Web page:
“I can feel insecure, or I can close my eyes and expect God to provide the biggest blessing: enough.”
It’s called Plaza de Bolivia, a wedge-shaped expanse of green with two fenced playgrounds, a carousel, and plenty of sunbathing city-dwellers. It’s sandwiched between a busy train track and Avenida del Libertador, an eight-lane boulevard filled with taxis and buses. The high-rises along the Avenida are a mountain blocking the sun.
And in the middle of it all, I watched my daughters dig holes in the sand. My heart was filled with dread.
I watched the other mothers in groups of two or three on the sidelines of the sandlot. They shared the local tea, yerba mate, with a spouse, or chatted over a magazine with a friend. They seemed part of the place, confident in their connectedness to it.
And I felt left out. I felt alone.
We’ve just moved, and moving is always hard on me, a homebody. Still, it irked me, this feeling of near-desperation to feel connected and acknowledged by the strangers at the park. Because I felt alone, but I’m not.
For one, I have my family with me. And as a gigantic bonus, the friends I made here fifteen years ago have surrounded us with welcome and love. I’ve been surprised at how happy and content I’ve felt in our first month abroad.
But there’s something about a sandlot and swings. They’re like a greenhouse for my insecurities.
Few people say hello. I wish I looked interesting enough for someone to approach me. I make desultory conversation at a swing, and feel crushed when people seem tepid.
I hate my neediness, my encroaching sense of desperation. It depresses me.
Maybe I feel needy because I have nothing to do at a park. Maybe it’s the easy conversations I see other people having when I’m an awkward introvert. Maybe it’s the sidelong glances people give me when I speak in English with my girls.
Maybe I’m afraid that the real culture shock is about to hit—for all of us.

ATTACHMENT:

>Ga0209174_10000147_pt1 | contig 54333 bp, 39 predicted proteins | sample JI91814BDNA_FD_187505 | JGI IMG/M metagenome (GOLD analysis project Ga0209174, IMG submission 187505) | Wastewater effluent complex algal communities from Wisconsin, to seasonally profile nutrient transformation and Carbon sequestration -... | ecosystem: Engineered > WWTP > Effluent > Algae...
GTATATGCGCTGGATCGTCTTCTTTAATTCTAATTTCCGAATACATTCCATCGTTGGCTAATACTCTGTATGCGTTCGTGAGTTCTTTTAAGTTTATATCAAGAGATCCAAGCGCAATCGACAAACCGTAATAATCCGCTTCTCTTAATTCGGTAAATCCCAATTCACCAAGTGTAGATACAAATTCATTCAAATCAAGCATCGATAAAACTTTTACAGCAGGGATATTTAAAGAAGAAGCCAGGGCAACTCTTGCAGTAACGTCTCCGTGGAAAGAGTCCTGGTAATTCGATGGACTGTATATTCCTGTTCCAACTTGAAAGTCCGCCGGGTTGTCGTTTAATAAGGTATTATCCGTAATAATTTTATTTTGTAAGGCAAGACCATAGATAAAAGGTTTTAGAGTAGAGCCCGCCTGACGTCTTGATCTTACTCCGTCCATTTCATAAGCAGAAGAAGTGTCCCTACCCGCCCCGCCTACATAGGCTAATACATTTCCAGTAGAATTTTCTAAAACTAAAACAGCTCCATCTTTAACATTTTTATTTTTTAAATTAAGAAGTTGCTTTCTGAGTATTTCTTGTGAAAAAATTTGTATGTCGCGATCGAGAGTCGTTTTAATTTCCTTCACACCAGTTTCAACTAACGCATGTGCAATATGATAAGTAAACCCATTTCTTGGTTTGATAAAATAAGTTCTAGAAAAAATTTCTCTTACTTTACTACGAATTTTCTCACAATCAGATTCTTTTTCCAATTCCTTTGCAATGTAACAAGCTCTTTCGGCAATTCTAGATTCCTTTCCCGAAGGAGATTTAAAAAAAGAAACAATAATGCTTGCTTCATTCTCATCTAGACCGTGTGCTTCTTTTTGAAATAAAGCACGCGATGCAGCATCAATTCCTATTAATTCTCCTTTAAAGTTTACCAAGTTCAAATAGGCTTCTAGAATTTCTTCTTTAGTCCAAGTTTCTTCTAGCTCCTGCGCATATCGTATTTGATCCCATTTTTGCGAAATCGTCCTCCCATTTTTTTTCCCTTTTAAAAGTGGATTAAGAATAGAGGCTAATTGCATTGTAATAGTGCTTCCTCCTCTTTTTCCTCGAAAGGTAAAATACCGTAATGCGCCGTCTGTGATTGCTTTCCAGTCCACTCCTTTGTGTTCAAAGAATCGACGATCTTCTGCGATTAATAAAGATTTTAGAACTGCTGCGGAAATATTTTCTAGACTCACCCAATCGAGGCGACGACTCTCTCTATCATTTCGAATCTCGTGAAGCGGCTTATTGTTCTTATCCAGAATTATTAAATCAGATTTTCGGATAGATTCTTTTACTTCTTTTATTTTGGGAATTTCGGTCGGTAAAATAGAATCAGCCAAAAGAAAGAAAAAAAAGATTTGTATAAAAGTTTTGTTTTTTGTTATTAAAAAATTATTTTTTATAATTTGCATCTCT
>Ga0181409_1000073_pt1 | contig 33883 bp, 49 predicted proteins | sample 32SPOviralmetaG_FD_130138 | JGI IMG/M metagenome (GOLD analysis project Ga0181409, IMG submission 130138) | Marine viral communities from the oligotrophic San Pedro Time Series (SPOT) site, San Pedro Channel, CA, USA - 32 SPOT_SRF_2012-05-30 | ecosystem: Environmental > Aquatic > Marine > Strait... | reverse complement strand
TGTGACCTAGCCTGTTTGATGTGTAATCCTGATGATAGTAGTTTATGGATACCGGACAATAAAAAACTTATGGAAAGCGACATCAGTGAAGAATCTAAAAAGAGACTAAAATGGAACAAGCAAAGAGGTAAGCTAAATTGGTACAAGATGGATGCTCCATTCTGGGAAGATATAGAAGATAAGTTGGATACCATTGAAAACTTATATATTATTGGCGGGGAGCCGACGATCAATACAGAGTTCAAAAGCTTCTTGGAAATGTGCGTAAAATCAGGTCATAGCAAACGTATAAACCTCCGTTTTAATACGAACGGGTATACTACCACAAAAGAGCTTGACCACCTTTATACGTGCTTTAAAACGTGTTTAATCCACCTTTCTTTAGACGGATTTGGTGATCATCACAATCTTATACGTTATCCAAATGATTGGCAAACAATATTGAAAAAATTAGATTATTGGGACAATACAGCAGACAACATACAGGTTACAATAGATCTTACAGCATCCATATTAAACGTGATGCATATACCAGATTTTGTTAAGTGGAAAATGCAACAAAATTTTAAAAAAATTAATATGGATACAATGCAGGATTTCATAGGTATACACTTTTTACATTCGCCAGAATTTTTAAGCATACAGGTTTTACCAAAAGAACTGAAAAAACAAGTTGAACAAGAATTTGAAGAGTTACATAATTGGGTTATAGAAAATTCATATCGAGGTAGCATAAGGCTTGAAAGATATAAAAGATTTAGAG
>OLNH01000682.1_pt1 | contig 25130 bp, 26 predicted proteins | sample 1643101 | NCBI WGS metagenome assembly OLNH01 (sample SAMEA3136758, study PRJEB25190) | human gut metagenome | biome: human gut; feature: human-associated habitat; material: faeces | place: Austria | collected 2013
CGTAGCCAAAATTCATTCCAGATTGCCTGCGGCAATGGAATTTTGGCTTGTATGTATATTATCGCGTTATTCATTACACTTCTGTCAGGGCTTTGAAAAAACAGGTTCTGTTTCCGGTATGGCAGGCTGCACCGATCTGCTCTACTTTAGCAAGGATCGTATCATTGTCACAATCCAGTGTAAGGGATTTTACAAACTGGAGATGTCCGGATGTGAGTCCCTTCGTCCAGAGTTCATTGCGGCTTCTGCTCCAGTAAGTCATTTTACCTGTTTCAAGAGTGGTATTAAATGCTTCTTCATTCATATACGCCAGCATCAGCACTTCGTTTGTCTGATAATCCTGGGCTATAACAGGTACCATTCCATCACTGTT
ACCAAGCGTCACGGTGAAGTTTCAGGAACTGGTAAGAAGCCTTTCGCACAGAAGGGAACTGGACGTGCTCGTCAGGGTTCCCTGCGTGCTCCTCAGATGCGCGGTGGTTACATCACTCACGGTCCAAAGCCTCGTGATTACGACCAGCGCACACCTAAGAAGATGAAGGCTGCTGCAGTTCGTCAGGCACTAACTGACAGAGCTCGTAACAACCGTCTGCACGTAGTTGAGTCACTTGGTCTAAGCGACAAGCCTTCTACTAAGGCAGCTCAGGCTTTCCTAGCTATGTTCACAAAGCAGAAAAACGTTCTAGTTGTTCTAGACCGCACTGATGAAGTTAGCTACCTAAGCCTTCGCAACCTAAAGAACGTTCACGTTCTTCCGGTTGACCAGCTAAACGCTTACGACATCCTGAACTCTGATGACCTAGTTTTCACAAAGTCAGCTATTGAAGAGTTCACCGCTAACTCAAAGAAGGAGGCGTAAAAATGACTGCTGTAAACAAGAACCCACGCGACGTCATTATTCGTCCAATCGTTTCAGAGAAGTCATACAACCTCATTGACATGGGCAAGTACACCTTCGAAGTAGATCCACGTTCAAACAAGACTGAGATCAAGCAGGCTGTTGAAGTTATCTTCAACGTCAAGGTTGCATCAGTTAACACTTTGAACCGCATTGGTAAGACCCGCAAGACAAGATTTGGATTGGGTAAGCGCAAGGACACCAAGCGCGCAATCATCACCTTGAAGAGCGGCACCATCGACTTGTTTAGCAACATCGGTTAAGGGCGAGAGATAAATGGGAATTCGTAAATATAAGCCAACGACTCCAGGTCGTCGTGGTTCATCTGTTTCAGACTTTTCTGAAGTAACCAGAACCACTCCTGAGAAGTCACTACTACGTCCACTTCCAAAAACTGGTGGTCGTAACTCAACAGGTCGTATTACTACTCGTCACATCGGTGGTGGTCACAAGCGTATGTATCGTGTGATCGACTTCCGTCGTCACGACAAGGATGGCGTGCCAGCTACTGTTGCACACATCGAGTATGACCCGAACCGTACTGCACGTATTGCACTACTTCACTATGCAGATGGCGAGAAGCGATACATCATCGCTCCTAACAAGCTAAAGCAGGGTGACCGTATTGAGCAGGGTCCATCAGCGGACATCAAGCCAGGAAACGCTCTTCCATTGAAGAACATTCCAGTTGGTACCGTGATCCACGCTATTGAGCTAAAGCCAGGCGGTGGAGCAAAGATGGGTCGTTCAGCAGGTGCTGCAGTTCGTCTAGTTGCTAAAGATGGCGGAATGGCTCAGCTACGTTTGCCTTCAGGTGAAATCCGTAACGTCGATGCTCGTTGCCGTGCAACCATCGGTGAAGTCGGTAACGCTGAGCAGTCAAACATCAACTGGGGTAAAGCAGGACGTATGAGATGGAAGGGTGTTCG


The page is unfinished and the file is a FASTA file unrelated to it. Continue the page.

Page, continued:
Back home, after we put away sand toys and walked the six blocks home, I sat still with my neediness a bit. I tried to think about why I felt needy. Why I can turn on a dime from contentment to gasping insecurity.
And then I realized: I was assuming it was up to me—my looks, my charm, my awkward attempts at conversation—that these things would open up doors and provide friends. So when I came away from a park without a friend, I felt like a failure.
In truth, have I ever charmed my way into friendship? Have I ever found community with concerted effort?
No. Friends have always dropped at the oddest times, in the strangest ways. They’ve always been a bit of manna from heaven.
I can make efforts to reach out and connect. I can be friendly. But there is no way I can create friendships with the force of my personality.
I can feel insecure, or I can close my eyes and expect God to provide the biggest blessing: enough.
- Enough community to make our trip here rich.
- Enough resources to survive the times I needed more people than I had.
- Enough generosity of spirit to reach out to people when the time is right.
- Enough hospitality to focus on helping others, instead of using people to paper over my insecurities.
How can I relax when I think it’s all up to me to make our life free of loneliness? How can I feel content if I think happiness is mine to make or lose?
The truth is, sometimes I feel anxious about friendship even in the best of circumstances. I worry about people leaving me, about my own awkwardness or selfishness, about the ebb and flow of closeness.
I long to let go of these heavy expectations of other people and sit still. I long to appreciate the love I have for what it is: enough. Trusting that abundance will come in due time and due season, as I sit still in quiet anticipation.